A self-described “dominant,” Christian invites the naive, sexually inexperienced Ana to be his latest “submissive,” and hands her a lengthy contract outlining the very specific requirements and boundaries of their relationship — “the only sort of relationship I have,” he declares, when she wonders why they can’t just stick to dinner and a movie. In slowly easing Ana and the viewer into Christian’s private realm of decadence and deviance, Taylor-Johnson and Marcel (who previously scripted that rather more tasteful dominant-submissive psychodrama, “Saving Mr. Banks”) reveal an unexpectedly deft and disarmingly irreverent touch, wisely grasping — more so, perhaps, than James and some of her more slap-happy readers — that a film set in the leathery world of BDSM fetishism might not be without a measure of comic potential.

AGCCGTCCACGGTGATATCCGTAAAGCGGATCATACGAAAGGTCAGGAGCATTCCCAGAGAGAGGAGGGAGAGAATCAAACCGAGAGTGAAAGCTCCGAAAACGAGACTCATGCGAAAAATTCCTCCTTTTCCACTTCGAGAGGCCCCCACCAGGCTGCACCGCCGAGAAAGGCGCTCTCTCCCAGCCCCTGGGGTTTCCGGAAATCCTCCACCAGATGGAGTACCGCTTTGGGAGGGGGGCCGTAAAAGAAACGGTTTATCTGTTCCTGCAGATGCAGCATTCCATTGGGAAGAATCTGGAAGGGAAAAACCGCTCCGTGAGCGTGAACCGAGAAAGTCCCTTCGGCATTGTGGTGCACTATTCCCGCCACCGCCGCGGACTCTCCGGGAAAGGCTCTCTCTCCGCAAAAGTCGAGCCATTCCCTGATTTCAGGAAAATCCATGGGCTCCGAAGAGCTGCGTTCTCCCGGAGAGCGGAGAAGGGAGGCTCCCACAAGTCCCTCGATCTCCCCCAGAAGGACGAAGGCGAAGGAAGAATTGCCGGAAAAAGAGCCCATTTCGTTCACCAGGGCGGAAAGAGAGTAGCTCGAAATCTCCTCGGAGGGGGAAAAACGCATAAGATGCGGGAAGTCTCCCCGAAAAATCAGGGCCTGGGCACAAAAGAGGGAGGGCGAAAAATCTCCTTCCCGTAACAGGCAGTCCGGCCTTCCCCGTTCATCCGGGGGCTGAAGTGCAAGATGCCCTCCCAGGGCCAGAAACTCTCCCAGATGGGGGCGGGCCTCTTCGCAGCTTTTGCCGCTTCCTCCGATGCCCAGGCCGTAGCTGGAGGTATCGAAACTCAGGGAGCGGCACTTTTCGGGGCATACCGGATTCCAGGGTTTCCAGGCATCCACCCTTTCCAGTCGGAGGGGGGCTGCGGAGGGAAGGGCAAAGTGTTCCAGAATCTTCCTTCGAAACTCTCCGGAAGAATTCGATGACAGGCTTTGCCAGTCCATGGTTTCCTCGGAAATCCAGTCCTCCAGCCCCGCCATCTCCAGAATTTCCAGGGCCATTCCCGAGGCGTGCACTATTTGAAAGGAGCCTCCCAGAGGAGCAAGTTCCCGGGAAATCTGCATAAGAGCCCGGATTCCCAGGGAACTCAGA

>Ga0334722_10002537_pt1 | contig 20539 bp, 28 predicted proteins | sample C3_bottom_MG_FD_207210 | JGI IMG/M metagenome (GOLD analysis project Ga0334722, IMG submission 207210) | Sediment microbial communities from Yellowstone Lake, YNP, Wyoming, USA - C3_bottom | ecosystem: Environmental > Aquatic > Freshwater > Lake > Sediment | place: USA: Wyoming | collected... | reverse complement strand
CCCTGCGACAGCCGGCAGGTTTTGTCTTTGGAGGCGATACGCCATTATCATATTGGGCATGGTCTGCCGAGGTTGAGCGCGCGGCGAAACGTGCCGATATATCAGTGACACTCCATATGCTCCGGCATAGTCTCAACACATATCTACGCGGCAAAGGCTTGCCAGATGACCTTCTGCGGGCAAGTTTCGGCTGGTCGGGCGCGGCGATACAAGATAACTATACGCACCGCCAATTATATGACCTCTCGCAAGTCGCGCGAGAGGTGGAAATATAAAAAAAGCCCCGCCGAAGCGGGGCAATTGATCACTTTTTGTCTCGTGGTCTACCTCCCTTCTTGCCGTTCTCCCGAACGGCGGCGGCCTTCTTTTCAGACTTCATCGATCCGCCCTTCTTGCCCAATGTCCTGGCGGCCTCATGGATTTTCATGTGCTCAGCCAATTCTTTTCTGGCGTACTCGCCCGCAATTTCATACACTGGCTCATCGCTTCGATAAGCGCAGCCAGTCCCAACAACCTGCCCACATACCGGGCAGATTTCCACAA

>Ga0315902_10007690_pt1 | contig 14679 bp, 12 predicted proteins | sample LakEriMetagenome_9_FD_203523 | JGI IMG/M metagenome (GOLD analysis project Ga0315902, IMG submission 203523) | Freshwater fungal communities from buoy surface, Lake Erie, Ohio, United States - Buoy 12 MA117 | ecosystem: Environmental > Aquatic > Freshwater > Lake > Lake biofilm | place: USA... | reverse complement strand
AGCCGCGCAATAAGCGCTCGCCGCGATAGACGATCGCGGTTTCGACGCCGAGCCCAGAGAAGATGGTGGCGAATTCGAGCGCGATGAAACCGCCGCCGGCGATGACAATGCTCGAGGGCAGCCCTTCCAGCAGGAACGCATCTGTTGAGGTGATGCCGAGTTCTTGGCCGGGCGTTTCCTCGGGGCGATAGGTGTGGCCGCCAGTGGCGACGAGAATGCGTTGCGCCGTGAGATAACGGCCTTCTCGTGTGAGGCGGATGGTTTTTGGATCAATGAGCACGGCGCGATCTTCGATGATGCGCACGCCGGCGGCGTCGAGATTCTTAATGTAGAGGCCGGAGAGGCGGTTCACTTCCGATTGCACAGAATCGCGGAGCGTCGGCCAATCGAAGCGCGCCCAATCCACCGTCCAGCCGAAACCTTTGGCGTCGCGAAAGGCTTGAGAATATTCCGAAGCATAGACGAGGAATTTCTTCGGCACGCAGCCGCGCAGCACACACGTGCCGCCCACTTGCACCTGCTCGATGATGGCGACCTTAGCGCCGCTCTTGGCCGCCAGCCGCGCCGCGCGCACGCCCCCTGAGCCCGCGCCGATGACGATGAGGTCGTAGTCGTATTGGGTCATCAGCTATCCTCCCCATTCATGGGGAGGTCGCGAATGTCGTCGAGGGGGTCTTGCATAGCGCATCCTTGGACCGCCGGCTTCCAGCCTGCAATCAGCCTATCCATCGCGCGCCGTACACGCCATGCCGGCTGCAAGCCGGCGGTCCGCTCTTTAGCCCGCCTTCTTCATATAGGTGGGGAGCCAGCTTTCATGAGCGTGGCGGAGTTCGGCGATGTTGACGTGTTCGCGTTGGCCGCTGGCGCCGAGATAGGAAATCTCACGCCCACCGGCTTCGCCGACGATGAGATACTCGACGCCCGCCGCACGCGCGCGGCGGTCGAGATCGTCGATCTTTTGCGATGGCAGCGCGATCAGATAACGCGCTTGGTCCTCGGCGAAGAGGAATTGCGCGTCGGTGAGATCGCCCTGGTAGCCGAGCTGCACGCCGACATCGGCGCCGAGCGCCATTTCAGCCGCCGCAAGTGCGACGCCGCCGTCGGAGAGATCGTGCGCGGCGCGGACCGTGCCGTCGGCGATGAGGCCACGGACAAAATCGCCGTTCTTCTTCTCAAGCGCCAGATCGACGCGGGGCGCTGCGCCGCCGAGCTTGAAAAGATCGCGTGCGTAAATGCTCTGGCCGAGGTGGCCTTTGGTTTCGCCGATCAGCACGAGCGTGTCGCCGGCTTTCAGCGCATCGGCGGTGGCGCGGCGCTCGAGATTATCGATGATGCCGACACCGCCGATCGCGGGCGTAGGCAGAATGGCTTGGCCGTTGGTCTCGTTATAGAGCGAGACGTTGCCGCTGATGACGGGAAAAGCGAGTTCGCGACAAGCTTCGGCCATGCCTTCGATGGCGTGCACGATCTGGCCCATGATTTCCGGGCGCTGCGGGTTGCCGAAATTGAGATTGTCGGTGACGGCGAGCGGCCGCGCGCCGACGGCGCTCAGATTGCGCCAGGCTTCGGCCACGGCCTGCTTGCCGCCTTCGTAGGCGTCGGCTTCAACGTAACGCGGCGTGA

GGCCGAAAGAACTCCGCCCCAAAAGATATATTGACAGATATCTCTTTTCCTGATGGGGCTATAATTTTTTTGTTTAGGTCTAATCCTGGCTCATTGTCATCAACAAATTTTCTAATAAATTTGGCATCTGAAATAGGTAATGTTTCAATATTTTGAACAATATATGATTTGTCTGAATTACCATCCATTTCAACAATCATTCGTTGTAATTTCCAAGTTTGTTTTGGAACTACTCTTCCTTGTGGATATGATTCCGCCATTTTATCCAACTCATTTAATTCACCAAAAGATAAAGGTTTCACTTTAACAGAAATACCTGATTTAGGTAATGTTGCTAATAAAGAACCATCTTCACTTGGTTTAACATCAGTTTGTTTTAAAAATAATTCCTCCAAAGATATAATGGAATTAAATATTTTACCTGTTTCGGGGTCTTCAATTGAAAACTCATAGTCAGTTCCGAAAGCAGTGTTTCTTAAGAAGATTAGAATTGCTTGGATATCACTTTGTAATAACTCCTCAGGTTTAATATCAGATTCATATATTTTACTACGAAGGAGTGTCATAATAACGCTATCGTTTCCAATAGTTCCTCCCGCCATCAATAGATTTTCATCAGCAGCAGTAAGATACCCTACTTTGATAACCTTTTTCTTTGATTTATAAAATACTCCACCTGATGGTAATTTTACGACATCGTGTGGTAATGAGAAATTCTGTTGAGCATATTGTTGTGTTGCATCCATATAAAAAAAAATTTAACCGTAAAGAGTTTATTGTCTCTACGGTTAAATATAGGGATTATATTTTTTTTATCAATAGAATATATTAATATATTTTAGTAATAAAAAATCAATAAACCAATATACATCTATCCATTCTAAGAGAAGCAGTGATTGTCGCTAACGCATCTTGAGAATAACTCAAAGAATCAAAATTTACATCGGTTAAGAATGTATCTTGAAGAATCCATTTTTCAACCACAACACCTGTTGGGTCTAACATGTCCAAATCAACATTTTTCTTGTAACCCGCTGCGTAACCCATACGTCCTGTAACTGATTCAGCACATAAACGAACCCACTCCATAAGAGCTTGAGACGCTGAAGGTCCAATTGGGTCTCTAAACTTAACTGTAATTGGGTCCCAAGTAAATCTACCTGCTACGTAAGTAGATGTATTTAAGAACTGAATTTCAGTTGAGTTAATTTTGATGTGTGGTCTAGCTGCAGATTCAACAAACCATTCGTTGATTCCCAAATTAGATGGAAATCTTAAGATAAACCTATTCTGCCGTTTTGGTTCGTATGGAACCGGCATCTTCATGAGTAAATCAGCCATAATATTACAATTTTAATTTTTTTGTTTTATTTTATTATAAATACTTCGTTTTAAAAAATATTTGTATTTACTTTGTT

Relying on the performances of two appealing, fresh-faced leads with little prior onscreen baggage, the filmmakers have turned their version of “Fifty Shades of Grey” into a sly tragicomedy of manners — Jane Austen with a riding crop, if you will, or perhaps Charlotte Bronte with a peacock feather — that extracts no shortage of laughs from the nervous tension between Ana’s romantic dream come true and the psychosexual nightmare raging just beneath the surface. By happily shedding the book’s 500 or so pages of numbingly repetitive inner monologue and adding the crucial perspective of the camera, the filmmakers have also made Ana a somewhat tougher, more skeptical heroine, played by Johnson with a very appealing combo of little-girl-lost naivete and gradually deepening assertiveness. One of the movie’s more amusingly tongue-in-cheek moments finds the two leads seated at opposite ends of a conference table, enacting perhaps the most eccentric contract negotiation scene since “A Night at the Opera.”